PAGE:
Karzai’s Ban on US Special Forces: Is It a Response to Operations of CIA Assassination Squad?
Afghanistan President Hamid Karzai ordered United States special forces to leave the Maidan Wardak province after reports of units engaging in the torture and disappearing of Afghan civilians.The order came on February 24 and was immediately followed by the US military rejecting the allegations.
Leaders in the province issued the order in response to Afghans working with US special forces who were allegedly responsible for the “disappearance of at least nine men and the murder of an Afghan university student.” But, on February 25, NATO spokesman German Gen. Gunter Katz said the “International Security Assistance Force found no evidence showing foreign forces were involved in abuses. Katz “did not comment on the Afghans allegedly linked to the Americans.” He added, “We could not find evidence that would support these allegations.”
Perhaps, it is true that US-led coalition forces are not responsible for the alleged atrocities. A recent report from The New York Times cites Afghan officials, who say “Afghan irregulars who worked with elite American forces” were responsible. The officials apparently have “photos and video of the suspects” and “they are not known irregular forces, like the Afghan Local Police, a defense militia created and trained by coalition Special Forces.” The officials believe “the suspects are part of a force whose existence has been kept secret by the Americans.”
Therefore, this should be the headline. The outrage in Afghanistan is not coming from US Special Forces. According to Afghan officials, they have uncovered some kill or capture team—an assassination or death squad.
The Times adds this is why there is confusion:
…[O]fficials at the coalition and a separate American command, United States Forces-Afghanistan, which operates many of the Special Operations units in the country, say they do not run any secret militias. “My total honest answer: We have no idea what they’re talking about,” a senior American officer said.
One possibility that would match the descriptions of attackers offered by local Afghan officials and, at the same time, exclude American military forces would be that the suspects were working with the Central Intelligence Agency, whose operatives run militias in a number of provinces. A spokesman for the CIA refused to comment on the issue.
One senior Afghan official said it was possible: Afghans, he said, make no distinction between military-type outfits. Americans with weapons, high-end gear and facial hair were “all special forces. It’s a phrase that catches all.”…
Without speculating on what CIA force or CIA-linked force this may be, revelations in the past years indicate that the CIA has a paramilitary presence in Afghanistan.
In the Afghanistan War Logs released, the incident reports mentioned “Afghan OGA” forces (other government agency or CIA). The reports covering the period from 2004 to the end of 2009 revealed instances where a heavily armed squad gunned down an Afghani civilian, who was deaf and unable to speak.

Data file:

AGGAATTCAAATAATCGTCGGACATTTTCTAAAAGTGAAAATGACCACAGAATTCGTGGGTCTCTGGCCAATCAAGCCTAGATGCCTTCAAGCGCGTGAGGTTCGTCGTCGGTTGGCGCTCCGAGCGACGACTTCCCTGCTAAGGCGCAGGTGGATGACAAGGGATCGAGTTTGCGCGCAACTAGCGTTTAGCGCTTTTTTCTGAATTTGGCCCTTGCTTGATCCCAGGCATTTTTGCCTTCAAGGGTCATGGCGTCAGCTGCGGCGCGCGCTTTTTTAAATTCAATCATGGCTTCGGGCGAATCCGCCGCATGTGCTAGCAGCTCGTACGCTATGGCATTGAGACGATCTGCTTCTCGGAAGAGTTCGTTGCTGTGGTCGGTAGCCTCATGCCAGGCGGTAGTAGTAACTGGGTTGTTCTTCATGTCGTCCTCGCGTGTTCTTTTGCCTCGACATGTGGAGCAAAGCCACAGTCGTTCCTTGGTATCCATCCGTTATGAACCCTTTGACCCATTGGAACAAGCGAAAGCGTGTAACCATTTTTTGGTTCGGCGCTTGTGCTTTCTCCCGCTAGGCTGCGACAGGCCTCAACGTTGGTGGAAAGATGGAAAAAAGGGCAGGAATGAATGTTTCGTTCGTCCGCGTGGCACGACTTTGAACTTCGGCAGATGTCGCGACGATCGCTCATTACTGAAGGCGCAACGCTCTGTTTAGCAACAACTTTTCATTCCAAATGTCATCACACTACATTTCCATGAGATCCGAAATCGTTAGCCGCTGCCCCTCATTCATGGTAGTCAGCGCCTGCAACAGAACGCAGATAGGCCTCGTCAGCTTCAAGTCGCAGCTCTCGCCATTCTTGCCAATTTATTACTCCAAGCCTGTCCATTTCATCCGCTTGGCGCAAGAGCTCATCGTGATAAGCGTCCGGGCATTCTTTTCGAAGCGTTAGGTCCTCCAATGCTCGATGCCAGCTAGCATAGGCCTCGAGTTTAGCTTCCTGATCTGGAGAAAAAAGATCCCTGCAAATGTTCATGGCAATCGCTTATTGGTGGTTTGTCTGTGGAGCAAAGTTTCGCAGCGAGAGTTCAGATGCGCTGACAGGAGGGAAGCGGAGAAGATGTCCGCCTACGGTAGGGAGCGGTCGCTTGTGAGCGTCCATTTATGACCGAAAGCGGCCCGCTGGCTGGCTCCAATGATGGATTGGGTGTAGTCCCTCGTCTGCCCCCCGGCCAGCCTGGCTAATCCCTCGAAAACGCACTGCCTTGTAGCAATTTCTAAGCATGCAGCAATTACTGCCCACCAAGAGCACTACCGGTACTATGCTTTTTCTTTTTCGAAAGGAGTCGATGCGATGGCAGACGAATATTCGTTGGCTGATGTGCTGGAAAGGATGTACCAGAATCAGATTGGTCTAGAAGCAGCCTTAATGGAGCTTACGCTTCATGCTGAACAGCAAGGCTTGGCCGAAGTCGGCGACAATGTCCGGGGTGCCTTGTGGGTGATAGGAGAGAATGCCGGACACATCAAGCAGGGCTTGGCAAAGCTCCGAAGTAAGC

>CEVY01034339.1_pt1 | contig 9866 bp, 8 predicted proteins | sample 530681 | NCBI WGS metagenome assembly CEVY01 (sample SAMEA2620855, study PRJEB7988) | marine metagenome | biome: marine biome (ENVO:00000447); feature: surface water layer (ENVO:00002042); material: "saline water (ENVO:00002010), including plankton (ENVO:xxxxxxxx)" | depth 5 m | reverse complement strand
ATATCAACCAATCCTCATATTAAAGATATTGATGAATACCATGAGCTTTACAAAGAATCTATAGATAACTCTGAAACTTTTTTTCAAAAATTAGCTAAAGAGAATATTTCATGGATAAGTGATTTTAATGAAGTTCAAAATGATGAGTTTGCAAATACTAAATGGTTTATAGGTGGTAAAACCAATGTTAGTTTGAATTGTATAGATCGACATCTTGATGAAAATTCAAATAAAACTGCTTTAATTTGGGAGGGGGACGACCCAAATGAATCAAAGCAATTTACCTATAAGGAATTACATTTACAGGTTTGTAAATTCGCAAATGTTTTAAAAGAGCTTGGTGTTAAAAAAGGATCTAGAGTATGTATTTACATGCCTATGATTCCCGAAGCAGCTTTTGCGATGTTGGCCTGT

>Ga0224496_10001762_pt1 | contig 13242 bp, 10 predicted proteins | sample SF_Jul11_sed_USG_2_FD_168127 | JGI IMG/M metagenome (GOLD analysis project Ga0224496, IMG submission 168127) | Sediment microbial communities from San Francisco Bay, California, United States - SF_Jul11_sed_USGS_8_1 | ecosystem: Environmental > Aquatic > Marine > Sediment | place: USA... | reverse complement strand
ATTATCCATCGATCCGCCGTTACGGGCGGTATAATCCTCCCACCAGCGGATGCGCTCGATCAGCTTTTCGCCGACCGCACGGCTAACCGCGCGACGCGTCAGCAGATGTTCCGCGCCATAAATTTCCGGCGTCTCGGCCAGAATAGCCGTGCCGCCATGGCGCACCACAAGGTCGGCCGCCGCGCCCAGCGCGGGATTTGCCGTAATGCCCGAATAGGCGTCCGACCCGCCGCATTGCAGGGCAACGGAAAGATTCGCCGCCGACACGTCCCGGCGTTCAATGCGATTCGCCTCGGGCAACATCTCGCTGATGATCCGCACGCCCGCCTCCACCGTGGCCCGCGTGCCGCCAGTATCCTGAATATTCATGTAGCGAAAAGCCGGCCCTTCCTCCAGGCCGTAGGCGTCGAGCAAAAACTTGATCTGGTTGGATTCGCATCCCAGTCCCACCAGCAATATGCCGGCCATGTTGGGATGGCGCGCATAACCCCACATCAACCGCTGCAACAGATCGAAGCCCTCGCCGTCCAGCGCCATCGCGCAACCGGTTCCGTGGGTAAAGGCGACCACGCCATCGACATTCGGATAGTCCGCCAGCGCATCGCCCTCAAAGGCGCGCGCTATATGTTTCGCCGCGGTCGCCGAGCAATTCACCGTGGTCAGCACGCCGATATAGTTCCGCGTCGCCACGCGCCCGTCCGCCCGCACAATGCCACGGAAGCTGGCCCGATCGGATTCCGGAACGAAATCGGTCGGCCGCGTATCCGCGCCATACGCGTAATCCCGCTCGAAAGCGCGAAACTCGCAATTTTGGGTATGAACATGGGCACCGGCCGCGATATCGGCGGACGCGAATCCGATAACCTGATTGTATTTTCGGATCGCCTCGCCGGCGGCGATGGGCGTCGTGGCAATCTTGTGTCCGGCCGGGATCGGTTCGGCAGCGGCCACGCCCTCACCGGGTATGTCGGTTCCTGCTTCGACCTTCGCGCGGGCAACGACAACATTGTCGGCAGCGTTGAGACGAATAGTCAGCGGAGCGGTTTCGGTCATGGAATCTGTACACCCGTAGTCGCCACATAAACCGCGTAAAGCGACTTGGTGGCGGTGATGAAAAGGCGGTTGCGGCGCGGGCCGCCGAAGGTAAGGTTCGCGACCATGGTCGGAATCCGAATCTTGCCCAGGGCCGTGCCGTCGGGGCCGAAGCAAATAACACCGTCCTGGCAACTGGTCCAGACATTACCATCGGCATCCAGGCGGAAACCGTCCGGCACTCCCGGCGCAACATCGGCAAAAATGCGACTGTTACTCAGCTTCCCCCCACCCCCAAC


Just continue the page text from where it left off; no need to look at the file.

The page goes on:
Craig Whitlock for the Washington Post reported in September 2010:
The CIA has relied on Lilley, part of a constellation of agency bases across Afghanistan, as a hub to train and deploy a well-armed 3,000-member Afghan paramilitary force collectively known as Counterterrorism Pursuit Teams. In addition to being used for surveillance, raids and combat operations in Afghanistan, the teams are crucial to the United States’ secret war in Pakistan, according to current and former US officials.
He noted, “The WikiLeaks logs reveal the existence of an “OGA compound”at Forward Operating Base Orgun-E, another US military installation in Paktika. The field reports show that casualties are common for Afghan paramilitary forces training and operating there.” It is also mentioned that for the past nine years the CIA has operated an Afghan elite commando force.
The teams described in Whitlock’s story engage in night raids, which the population of Afghanistan strongly opposes. That is why the Afghan government pushed the US to transfer control of night raids. It would not be surprising to find the CIA continues to operate covertly and engage in night raids or that it has escalated such activity since the transfer of control because US military forces are not supposed to have ultimate control of the night raids.
A former official says in Whitlock’s story, “Unlike the Afghan army, these guys are fairly well paid, very well motivated.” They are more like Blackwater private contractors or hit men.
That is a nice segue into the fact that a Defense Department official was found to have “set up a network of private contractors in Afghanistan and Pakistan to help track and kill suspected militants” in March 2010.
The Times reported:
The official, Michael D. Furlong, hired contractors from private security companies that employed former CIA and Special Forces operatives. The contractors, in turn, gathered intelligence on the whereabouts of suspected militants and the location of insurgent camps, and the information was then sent to military units and intelligence officials for possible lethal action in Afghanistan and Pakistan, the officials said.
While it has been widely reported that the CIA and the military are attacking operatives of Al Qaeda and others through unmanned, remote-controlled drone strikes, some American officials say they became troubled that Mr. Furlong seemed to be running an off-the-books spy operation. The officials say they are not sure who condoned and supervised his work.
All of which is to suggest it is very possible that the Afghan officials have found a squad trained by the CIA that they cannot identify. The CIA could be why Karzai has banned US Special Forces. He probably wants to be informed of their activity and does not like being uninformed about secret squads killing and torturing people in his country.